LOOK SHARPE

AUTHOR: Star Sports Content

LOOK SHARPE: National Novelties

Sports betting PR legend GRAHAM SHARPE looks ahead to the 2024 Grand National in his latest ‘LOOK SHARPE’ column…

THE LAMB was owned by Lord Poulett, who dreamed in late 1870 he would win the 1871 National, partnered by jockey Tommy Pickernell. He persuaded Pickernell to take the ride, sparking a gamble which saw the dream come true at 5/1.

VOLUPTUARY had never previously run in a chase, but somehow won the 1884 Grand National – and subsequently starred on-stage at London’s Drury Lane Theatre, leaping a water-jump in a production called ‘The Prodigal Daughter.’

TOMMY Pickernell won his third Grand National in 1875, partnering Pathfinder – but did so only after being pointed in the right direction a number of times by fellow jockeys, as he had imbibed more than a spot of Dutch courage pre-race.

25/1 MOIFAA won the 1904 National despite – or perhaps because of – having been shipwrecked en route to Britain from New Zealand. Previous dual winner, Manifesto finished 8th in his 8th tilt at the race, despite now being 16 years old.

ONE-eyed Glenside was the only runner to complete the course without mishap, as he won the 1911 renewal of the race.

POETHLYN was the 1919 victor, but was somewhat over-shadowed by jockey, T Williams, who pulled up his mount, All White, in order to be sick, later blaming dodgy seafood consumed pre-race after he and his mount ran in to fifth place.

SHEILA’S Cottage was not only the first mare since 1902 to win the National, when she did so in 1948, but also the first to bite the top off of one of jockey Arthur Thompson’s fingers.

50/1 ANGLO won the 1966 National, but was outshone on the day by a certain Paul McCartney, who saw Drake’s Drum, which he’d bought as his Dad, Jim’s 62nd birthday present, for £1200, win the afternoon’s previous race, a 6 furlong sprint. The Beatle also walked the horse in after the race.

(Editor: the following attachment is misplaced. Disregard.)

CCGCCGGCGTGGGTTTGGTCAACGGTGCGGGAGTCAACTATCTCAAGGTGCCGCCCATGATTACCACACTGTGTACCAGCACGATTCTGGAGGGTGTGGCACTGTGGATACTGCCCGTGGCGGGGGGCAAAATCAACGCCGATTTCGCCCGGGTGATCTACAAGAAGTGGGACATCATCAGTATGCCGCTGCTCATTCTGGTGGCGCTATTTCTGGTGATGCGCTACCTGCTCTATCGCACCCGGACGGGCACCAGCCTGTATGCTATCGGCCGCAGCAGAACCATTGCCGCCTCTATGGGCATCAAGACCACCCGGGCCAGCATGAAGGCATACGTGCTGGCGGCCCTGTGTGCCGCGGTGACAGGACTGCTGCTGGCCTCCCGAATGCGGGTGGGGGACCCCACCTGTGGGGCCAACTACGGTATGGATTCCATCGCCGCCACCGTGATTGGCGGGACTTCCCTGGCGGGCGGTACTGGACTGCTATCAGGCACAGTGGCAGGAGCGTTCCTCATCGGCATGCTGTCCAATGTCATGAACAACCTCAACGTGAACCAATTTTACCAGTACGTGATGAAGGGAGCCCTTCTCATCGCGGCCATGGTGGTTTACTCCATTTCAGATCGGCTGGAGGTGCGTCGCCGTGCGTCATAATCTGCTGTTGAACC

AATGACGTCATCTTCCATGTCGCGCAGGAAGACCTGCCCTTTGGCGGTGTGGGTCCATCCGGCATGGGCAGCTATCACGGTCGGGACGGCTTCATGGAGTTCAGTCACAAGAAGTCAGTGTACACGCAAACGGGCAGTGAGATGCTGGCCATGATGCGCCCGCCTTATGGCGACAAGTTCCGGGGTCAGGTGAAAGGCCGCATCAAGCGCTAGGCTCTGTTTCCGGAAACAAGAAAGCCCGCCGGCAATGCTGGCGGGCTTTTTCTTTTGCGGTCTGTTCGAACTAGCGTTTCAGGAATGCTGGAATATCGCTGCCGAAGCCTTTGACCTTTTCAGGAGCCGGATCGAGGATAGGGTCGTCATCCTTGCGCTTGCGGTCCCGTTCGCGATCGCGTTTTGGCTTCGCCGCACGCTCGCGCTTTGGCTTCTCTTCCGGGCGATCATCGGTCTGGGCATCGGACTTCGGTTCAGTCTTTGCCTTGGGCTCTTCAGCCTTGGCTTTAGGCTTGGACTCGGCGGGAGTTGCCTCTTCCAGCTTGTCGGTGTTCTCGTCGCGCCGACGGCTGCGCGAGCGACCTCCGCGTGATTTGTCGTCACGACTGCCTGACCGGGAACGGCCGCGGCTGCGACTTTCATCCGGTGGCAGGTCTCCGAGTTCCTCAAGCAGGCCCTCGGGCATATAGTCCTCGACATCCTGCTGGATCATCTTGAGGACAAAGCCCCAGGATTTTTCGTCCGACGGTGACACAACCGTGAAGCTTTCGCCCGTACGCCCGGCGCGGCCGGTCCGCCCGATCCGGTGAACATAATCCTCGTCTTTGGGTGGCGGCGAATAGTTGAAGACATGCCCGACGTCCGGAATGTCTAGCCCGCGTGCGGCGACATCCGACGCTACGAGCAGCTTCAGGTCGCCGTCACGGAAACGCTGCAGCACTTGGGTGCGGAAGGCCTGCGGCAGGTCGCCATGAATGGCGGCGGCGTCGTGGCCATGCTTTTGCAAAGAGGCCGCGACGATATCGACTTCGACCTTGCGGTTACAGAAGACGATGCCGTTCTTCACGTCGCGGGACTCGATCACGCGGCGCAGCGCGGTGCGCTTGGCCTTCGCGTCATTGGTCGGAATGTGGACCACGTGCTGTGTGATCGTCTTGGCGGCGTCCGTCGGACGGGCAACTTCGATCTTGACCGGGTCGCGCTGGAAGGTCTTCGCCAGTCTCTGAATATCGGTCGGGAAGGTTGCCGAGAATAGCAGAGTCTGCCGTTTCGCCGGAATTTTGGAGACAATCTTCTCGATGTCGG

‘HE CAN safely be ignored, even in a race noted for shocks’ wrote Daily Express racing correspondent of Foinavon in his pre-race assessment of the 1967 running, in the paper. Of course, the 100/1 no-hoper won the race.

MERSEYSIDE headmaster Peter Rogers set a Grand National record in 1983 as he completed the course in 40 minutes, doing so without a horse under him, but raising £6000 for school funds in the process.

JUDY HIGBY tried to place a bet after having an overnight dream that the day’s 1993 Grand National would be cancelled. But the boss of her local betting shop turned her down. That afternoon the big race was declared void following a false start fiasco. Jenny Pitman-trained Esha Ness, a 50/1 shot, passed the post first but to her disgust, the race was declared void.

‘BETTER than sex’ is often claimed to be what the winning jockey declared after landing the 1996 Grand National on 7/1 favourite, Rough Quest. In actual fact, the precise wording recorded at the time he was speaking to Des Lynam, was ‘After that, Des, you know, even sex is an anti-climax.’: The jockey was Mick Fitzgerald and his wife was reportedly not best pleased by the comment – although ‘Better Than Sex’ became the title of his autobiography.

RUN ON a Monday for the first time, in 1997, after a bomb scare caused the postponement of the Saturday running, the National was won by 14/1 New Zealand-bred Lord Gyllene, and commentated on for the final time by Peter O’Sullevan’s mellifluous tones.

ROLLING STONES’ guitarist, Ronnie Wood, entered his self-bred, Jessica Harrington-trained Sandymount Duke for the 2019 Grand National, but he had to be withdrawn following a setback, although the versatile horse was one of the few to record victories over fences, over hurdles and on the flat, gathering £111,000 prize money.

GRAHAM SHARPE


Views of authors do not necessarily represent views of Star Sports Bookmakers.


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